The Steno T1 Risk Engine

Developing a screening method for cardiovascular disease in people with type 1 diabetes

Aim and purpose

Despite significant improvements in the treatment and detection of complications, patients with type 1 diabetes still have an increased mortality compared with the general population. Cardiovascular disease is the main cause of death, but there is no established method for screening for cardiovascular disease in type 1 diabetes.

Our aim is to develop a risk calculator (engine) in patients with type 1 diabetes for predicting their five- and 10-year risk of non-fatal and fatal cardiovascular disease (Ischemic heart disease, Stroke, Peripheral vascular disease).

Design and method
This study is based on detailed clinical data from the electronic health record of the approximately 5,000 patients with type 1 diabetes treated at Steno Diabetes Center. The clinical has been linked with the following Danish registers:

  • National Patient Register (non-fatal cardiovascular disease events)
  • Cause of Death Register (fatal cardiovascular disease events)
A combination of established and novel statistical methods has been used develop the risk engine. These include Poisson regression analysis, random forest analyses and decision tree analysis.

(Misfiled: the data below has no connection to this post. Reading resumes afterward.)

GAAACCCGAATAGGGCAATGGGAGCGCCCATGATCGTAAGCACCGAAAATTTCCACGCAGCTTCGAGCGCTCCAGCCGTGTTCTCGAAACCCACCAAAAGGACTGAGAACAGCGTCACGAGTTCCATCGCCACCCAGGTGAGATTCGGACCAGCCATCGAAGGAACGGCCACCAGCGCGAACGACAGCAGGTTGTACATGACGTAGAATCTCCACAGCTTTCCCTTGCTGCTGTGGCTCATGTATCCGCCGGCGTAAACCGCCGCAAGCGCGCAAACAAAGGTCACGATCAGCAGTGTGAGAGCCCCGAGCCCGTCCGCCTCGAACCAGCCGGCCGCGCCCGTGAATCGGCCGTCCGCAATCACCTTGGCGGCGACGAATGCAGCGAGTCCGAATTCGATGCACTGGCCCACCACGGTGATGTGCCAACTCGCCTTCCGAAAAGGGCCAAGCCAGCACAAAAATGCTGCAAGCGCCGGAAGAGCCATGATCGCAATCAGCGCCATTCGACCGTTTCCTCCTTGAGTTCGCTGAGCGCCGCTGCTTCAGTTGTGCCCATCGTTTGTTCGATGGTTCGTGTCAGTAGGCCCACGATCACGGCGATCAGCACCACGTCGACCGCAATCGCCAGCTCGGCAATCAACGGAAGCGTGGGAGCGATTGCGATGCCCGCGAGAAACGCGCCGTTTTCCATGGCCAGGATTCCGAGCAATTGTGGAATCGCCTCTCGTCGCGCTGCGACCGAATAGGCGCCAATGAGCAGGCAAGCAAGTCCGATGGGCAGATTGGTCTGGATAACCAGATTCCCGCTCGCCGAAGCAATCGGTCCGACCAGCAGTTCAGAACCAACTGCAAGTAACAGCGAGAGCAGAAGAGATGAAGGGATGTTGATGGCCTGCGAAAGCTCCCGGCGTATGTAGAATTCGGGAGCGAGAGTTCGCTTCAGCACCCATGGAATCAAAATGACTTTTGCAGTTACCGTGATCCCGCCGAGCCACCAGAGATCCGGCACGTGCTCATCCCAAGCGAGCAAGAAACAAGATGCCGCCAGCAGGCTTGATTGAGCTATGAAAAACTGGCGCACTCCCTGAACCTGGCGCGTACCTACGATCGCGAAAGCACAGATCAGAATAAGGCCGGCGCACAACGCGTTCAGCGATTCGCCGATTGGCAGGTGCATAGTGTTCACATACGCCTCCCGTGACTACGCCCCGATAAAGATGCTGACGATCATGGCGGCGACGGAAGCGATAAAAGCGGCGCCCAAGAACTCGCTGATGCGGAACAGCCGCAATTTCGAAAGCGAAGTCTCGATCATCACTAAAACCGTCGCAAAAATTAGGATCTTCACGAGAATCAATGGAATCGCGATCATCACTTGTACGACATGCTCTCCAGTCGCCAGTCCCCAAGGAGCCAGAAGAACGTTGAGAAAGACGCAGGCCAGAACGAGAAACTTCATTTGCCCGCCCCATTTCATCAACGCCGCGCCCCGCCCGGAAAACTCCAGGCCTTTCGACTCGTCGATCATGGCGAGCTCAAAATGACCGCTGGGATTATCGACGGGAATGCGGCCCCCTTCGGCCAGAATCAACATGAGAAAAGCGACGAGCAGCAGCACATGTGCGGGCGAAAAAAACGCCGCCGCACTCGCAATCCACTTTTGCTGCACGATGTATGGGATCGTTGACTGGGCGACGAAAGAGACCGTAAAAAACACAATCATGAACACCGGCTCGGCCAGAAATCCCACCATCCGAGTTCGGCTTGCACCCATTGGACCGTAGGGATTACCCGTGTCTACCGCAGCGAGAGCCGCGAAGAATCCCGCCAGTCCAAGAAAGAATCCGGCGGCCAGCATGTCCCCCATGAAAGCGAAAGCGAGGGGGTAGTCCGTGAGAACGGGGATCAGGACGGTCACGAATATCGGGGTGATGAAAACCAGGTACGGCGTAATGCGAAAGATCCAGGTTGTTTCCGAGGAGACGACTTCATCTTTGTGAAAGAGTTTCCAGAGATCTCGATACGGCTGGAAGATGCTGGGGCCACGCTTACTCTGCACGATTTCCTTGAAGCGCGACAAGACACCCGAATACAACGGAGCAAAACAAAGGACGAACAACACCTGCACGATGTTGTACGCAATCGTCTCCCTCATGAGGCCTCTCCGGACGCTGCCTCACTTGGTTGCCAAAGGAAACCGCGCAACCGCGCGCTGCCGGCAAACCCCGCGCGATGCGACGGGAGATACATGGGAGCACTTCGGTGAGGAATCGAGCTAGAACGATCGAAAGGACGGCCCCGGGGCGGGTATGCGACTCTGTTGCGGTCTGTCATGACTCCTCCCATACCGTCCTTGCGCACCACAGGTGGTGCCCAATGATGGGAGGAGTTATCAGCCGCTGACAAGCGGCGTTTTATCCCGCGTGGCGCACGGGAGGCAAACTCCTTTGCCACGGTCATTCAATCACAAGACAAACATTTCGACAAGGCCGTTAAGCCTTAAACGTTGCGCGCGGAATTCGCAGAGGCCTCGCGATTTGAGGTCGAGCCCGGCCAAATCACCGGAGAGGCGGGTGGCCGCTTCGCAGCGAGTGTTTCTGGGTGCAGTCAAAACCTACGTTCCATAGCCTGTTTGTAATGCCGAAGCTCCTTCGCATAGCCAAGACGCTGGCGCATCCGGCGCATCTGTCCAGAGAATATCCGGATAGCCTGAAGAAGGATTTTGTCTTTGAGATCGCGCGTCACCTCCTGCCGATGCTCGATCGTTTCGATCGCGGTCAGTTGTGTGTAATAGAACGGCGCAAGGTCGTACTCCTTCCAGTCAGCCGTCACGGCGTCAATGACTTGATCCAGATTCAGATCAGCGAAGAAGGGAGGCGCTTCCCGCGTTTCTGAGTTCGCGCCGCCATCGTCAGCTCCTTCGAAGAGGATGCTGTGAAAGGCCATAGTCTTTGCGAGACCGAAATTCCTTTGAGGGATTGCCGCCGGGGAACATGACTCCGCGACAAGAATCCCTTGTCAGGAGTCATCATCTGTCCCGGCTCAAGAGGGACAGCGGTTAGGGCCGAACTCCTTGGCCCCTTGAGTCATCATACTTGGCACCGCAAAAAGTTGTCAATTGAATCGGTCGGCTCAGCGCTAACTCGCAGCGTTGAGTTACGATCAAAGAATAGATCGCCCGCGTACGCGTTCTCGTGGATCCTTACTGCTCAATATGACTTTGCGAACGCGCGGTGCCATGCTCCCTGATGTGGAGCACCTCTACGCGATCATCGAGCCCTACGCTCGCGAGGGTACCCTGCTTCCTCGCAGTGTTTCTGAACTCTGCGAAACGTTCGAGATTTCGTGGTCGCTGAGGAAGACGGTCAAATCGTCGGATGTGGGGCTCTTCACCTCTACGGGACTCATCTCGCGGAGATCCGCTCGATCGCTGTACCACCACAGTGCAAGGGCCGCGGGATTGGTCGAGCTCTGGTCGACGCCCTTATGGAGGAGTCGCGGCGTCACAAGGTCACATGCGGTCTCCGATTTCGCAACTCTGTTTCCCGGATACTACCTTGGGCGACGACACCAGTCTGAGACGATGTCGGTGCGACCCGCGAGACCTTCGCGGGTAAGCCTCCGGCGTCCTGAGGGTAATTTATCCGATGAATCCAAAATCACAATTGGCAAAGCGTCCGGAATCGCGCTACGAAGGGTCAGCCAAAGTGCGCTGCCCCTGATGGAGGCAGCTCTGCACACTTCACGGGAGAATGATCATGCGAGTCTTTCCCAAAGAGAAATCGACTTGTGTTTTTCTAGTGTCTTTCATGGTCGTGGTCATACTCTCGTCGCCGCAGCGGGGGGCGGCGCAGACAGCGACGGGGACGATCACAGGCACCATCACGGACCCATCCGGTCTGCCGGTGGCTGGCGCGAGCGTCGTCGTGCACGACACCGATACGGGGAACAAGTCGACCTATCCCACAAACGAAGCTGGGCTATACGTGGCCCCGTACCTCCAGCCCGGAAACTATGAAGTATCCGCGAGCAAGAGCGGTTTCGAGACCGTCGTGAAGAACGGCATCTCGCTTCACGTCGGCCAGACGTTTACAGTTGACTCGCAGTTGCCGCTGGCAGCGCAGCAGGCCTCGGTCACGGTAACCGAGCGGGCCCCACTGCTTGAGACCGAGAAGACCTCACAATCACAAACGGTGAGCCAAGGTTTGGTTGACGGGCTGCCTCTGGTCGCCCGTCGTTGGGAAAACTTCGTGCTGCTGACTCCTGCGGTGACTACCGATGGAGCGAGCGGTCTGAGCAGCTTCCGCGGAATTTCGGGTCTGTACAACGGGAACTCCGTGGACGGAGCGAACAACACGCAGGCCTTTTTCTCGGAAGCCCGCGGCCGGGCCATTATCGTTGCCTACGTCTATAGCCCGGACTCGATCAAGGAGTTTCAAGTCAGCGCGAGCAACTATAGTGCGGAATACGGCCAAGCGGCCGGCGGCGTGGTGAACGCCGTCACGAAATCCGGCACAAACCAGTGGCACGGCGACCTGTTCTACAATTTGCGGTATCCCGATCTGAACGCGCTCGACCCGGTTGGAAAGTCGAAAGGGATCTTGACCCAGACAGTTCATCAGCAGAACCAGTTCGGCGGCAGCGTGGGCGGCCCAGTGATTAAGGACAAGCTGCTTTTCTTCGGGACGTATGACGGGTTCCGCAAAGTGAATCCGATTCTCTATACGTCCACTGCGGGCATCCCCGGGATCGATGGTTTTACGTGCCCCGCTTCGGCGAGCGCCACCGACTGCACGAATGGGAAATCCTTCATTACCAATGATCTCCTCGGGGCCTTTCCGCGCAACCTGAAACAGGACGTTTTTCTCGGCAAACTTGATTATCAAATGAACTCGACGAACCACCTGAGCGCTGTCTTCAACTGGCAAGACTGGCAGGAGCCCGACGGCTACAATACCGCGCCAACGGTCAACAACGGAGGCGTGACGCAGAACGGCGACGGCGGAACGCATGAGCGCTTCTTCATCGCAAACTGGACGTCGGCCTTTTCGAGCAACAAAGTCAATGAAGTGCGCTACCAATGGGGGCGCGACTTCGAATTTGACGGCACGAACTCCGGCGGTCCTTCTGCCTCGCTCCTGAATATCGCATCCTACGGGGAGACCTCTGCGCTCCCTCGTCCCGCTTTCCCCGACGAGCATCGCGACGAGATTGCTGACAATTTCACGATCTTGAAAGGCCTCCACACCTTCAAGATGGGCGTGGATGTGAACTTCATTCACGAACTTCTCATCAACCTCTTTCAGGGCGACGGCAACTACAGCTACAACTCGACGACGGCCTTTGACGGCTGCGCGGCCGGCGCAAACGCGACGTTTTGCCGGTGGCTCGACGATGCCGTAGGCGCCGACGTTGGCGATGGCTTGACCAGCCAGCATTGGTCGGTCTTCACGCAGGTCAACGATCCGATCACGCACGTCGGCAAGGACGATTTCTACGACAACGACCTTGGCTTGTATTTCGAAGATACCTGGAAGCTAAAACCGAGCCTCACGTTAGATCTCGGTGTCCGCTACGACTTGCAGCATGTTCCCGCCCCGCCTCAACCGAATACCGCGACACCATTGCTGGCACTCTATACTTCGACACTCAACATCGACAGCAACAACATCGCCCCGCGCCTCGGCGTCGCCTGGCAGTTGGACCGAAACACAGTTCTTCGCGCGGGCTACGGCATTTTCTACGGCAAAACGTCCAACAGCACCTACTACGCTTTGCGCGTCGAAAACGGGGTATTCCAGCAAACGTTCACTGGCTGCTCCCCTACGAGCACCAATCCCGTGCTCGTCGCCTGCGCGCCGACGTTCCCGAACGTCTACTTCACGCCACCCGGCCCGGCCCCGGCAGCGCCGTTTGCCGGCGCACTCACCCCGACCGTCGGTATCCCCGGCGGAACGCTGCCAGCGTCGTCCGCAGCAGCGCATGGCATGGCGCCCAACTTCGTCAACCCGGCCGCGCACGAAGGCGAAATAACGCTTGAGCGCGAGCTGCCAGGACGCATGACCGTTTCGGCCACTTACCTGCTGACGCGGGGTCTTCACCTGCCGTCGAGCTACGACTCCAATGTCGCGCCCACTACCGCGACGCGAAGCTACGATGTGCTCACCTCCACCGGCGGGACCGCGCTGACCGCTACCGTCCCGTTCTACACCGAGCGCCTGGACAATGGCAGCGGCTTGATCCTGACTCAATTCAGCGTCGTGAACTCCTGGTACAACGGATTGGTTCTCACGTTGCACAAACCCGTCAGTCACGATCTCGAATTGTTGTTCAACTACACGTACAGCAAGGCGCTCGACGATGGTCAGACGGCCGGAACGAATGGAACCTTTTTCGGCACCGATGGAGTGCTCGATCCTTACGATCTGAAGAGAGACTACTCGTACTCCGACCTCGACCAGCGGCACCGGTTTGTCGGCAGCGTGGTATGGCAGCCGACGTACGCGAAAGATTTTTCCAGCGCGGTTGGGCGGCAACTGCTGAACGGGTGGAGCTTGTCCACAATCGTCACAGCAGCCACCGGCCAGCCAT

The risk engine has been validated on the type 1 diabetes population in the Funen (regional) Diabetes Database in Denmark.

Target group

The project targets patients with type 1 diabetes and their healthcare provider/doctor.

Expected outcome
Expected ending is first quarter of 2016.

We expect to develop a risk engine estimating five- and 10-year risk of non-fatal and fatal cardiovascular disease in patients with type 1 diabetes patients.

Subsequently, the goal is to develop an online tool free for clinicians working with type 1 diabetes. The online tool will give an individual risk profile of a patient based on his/her clinical data. In this way, the tool will support the progress towards more personalised care (individual treatment strategies) in the clinic.

Sidst opdateret 18-08-2016

Responsible

Dorte Vistisen 
Senior researcher